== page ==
Delin had a dilemma. What to do with her mother’s ashes? She’d intended to house them at the Miami, FL, cemetery where her grandparents (and many other Cubans) were buried. There, while Delin was putting her mom’s cremains into a niche, someone broke into her car, which was parked next to the cemetery office. A small case of jewelry was stolen.
Delin saw the incident as a sign. The next day she returned to the cemetery and demanded her mom’s ashes, and her money, back. Delia’s ashes sat for many months atop the piano in the Brus’ Miami apartment. (Their main residence is on Longboat Key, Sarasota.) A vase of fresh flowers, a photo of Delia Calderin, and a candle completed this piano top altar. (Delin’s a pianist and singer. I’m sure Delia appreciated the musical vibes.)
Every week a housekeeper checked on the apartment and changed the flowers. After more than a year, the housekeeper called Delin and recommended the Catholic Cemetery of Miami. Delin made an appointment. She found “a big, beautiful place out in the country, very quiet with peaceful energy.” The perfect spot.
Delin also decided to move her grandparents’ ashes, so the family could be together. She’d been told that moving ashes requires a court order and considerable lead time. Nonetheless, she picked a lovely glass case in the chapel with space for 4. (Her elderly father’s still living.)
When would she like to transfer the ashes? Delin’s daughter Bonnie and son-in-law Gerry happened to be visiting from Panama. The whole family would be in Miami that weekend. Daughter Barbara lived in Miami. It was a Wednesday. How about Saturday? Delin asked, though doubting the cemetery could obtain her grandparents’ ashes that soon.
The cemetery director agreed. He showed Delin pictures of urns. Delin picked “a pretty one,” blue and silver with an image of 3 doves. (An only child, Delin liked the symbolism of 3—her mother, father and she.) The cemetery was out of that style. Delin asked daughter Bonnie to find the urn and order 4. Bonnie found it on Amazon, and for a lower price. An Amazon Prime customer, she received 4 urns in less than 24 hours.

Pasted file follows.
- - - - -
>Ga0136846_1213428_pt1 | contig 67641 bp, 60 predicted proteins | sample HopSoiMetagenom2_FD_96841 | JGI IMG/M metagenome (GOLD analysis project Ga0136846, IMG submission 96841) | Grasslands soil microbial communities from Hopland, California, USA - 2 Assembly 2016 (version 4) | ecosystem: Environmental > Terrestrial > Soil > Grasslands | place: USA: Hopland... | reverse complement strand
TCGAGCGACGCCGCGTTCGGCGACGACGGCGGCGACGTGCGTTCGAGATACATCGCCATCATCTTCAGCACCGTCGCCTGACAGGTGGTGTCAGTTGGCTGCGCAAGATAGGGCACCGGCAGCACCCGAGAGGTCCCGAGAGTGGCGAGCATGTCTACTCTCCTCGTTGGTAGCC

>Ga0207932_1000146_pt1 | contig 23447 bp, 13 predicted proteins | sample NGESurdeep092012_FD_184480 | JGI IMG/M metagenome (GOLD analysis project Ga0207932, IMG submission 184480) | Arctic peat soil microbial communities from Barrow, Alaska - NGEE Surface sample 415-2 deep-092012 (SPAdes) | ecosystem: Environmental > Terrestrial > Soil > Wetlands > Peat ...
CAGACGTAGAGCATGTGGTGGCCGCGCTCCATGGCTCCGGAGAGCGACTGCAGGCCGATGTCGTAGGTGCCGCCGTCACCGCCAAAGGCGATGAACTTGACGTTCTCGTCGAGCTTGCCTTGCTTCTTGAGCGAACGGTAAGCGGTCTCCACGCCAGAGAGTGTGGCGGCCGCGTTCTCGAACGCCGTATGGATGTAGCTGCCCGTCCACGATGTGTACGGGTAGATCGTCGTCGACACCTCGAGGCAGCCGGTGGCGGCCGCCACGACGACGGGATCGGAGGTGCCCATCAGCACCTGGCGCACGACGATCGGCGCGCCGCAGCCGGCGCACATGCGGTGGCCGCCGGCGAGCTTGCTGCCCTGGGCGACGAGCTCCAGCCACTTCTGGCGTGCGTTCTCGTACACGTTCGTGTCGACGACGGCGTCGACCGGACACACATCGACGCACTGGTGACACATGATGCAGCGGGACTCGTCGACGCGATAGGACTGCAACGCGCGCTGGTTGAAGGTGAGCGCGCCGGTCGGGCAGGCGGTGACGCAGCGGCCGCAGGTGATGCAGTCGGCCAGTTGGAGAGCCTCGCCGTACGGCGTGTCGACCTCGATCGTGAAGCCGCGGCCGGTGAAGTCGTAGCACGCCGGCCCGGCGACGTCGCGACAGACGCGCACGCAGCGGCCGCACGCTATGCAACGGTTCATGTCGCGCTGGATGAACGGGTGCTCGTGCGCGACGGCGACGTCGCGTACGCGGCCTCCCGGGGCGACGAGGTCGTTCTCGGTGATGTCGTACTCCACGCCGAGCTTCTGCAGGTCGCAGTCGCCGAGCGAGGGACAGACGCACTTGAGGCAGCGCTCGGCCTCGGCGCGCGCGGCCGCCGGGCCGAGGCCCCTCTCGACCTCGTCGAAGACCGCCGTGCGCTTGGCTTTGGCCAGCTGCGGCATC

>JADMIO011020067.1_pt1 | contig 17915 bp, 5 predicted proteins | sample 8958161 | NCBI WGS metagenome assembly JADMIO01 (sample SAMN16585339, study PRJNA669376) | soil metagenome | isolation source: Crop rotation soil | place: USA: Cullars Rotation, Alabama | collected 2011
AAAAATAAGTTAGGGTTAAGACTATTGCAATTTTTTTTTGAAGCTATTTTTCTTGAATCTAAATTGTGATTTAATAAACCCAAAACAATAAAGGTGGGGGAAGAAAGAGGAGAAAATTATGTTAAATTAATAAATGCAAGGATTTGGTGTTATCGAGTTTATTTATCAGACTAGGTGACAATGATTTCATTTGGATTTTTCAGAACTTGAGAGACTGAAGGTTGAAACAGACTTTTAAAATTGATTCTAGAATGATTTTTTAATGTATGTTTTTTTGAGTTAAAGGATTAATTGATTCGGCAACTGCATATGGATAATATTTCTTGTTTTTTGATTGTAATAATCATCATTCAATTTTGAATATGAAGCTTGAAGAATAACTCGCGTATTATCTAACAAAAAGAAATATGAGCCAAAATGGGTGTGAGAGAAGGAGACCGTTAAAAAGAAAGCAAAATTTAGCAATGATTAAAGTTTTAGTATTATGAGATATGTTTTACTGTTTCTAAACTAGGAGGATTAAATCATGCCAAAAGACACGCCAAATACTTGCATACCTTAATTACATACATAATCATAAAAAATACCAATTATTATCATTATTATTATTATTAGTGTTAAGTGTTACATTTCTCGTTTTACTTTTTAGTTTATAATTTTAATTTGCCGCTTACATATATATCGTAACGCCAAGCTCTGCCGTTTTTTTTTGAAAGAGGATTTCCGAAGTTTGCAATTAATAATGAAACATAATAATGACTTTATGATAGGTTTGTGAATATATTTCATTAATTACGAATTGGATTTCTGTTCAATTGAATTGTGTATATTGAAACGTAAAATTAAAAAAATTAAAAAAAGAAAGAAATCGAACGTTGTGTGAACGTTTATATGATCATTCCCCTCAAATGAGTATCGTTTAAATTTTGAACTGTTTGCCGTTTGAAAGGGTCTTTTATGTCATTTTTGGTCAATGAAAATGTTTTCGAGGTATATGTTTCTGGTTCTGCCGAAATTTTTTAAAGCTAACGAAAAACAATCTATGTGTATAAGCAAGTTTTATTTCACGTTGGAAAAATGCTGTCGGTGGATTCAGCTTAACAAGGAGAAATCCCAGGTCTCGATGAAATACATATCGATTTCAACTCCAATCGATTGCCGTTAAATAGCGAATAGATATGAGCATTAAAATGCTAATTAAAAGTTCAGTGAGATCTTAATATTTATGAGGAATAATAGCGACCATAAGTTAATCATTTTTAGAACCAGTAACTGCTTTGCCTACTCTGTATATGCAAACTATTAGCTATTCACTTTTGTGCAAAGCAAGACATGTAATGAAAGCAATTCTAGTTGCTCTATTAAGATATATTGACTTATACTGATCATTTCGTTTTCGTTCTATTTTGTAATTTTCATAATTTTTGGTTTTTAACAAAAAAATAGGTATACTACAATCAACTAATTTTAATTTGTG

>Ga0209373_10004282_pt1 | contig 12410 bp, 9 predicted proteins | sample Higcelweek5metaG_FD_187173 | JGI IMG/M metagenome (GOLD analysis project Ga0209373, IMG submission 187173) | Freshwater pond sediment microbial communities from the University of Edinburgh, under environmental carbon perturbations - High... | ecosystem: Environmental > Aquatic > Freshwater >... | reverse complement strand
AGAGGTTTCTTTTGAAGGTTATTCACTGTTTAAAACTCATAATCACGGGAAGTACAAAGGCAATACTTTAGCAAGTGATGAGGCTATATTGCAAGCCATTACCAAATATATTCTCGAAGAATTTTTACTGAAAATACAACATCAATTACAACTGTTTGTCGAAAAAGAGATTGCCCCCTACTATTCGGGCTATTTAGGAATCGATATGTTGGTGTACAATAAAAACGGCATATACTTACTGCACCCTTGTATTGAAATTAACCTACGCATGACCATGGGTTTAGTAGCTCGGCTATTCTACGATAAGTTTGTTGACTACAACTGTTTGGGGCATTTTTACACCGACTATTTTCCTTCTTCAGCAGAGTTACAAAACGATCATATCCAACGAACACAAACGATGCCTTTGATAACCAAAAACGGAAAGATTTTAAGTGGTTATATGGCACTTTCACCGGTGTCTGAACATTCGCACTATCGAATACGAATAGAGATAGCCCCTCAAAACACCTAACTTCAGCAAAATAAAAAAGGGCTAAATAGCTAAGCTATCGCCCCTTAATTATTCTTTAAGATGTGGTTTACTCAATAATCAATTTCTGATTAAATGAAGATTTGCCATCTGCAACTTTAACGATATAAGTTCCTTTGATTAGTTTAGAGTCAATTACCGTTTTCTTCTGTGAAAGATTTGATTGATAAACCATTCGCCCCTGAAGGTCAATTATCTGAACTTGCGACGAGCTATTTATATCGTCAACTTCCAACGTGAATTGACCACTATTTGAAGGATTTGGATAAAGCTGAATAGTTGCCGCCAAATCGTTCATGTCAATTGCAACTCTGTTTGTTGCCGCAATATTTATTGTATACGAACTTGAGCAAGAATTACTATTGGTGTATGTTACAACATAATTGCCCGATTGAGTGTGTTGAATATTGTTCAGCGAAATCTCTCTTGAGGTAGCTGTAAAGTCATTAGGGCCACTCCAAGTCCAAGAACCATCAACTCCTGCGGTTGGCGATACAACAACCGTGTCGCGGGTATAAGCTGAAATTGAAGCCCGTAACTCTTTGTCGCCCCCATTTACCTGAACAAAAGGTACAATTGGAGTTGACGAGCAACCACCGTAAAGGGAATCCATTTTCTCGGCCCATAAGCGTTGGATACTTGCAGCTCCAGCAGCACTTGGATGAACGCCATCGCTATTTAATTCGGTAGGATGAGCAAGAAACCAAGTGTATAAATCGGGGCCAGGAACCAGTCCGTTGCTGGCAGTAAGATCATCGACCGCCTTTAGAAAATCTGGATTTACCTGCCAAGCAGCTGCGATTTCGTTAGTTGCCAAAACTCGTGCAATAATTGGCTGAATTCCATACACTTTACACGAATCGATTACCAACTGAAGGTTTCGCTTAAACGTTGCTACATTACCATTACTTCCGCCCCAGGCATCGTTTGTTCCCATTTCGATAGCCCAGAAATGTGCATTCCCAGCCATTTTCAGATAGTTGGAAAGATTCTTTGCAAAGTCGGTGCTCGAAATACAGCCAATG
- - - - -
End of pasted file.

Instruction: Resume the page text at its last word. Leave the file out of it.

And now, some background.
Delia was born in Cuba. After Castro took over, in 1959, the government nationalized privately owned businesses. Many wealthy Cubans left the island. The government determined when they could leave. When Delin was 12, her mother put her on a plane, saying “Even if I never see you again, go.” Delin was sent to Malaga, in Spain, and lived with family friends.
Now a mother and grandmother, Delin says, “I can’t imagine the courage it took for my mother to let me go.” Delin and her parents were reunited in New York City 5 years later.
Delia was “amazing, smart and successful,” Delin says. Delia graduated Magna Cum Laude and earned master’s degrees at NYU and Columbia. She taught 3rd and 4th grades in Cuba and the Bronx. She taught college Spanish. In her 70s, Delia became a journalist. She wrote about Cuban issues for a Miami magazine, for which she interviewed Marco Rubio. She herself was photographed for an article in front of the popular Miami Cuban restaurant Versailles.
Juan Antonio Calderin, Delin’s father, lost his business in Cuba—a company that manufactured and sold fertilizer to the sugar cane industry. In the US, he started and ran a company that supplied food to restaurants.
As a young woman preparing to attend Juilliard, Delin met another Cuban, Abelardo. A few months later, they married, and Delin accompanied her husband on his fast rising career. They lived in several places including Mexico, New Jersey and Texas. Al became CEO of Frito Lay. In 2005, he retired as vice chairman of PepsiCo. Recently, Delin and Al returned to Cuba. They visited Reforma in the province of Las Villas, the sugar plantation once owned by Al’s family and where he lived as a boy.
Delin’s mom despised the revolution that happened in Cuba. Delia hated the Castro regime and refused to ever return. She was so adamant that Delin never told her of her visit.
Delia had diabetes and, at 80, lost a leg. Still, she carried on. Delin says, “Her motto was: acceptance.” She lived another 5 years. “I think she owed her last 5 years to her faith in God, to my father’s support, and to the devotion of Pearl,” head of the wound care center at Mt. Sinai Hospital.
In failing health, Delia learned her caregiver, Aymara, would visit her son in Cuba. Delia asked her to bring back some dirt from their shared homeland. The day her caregiver returned, Delia died. Aymara gave the bag of dirt to Delin. The reddish orange soil, from the Pinar del Rio region west of Havana, is the soil in which the best Cuban tobacco leaves grow.
When Delin at last decided to commit her mother’s ashes to the Catholic Cemetery, she knew what else she needed to do. Putting the ashes into the urn Barbara found on Amazon, she mixed in the soil from Pinar del Rio.
Proving you can go home again, just not necessarily in the same form.
(Thanks for sharing this touching story, my dear friend Delin. Vaya con Dios, Delia.)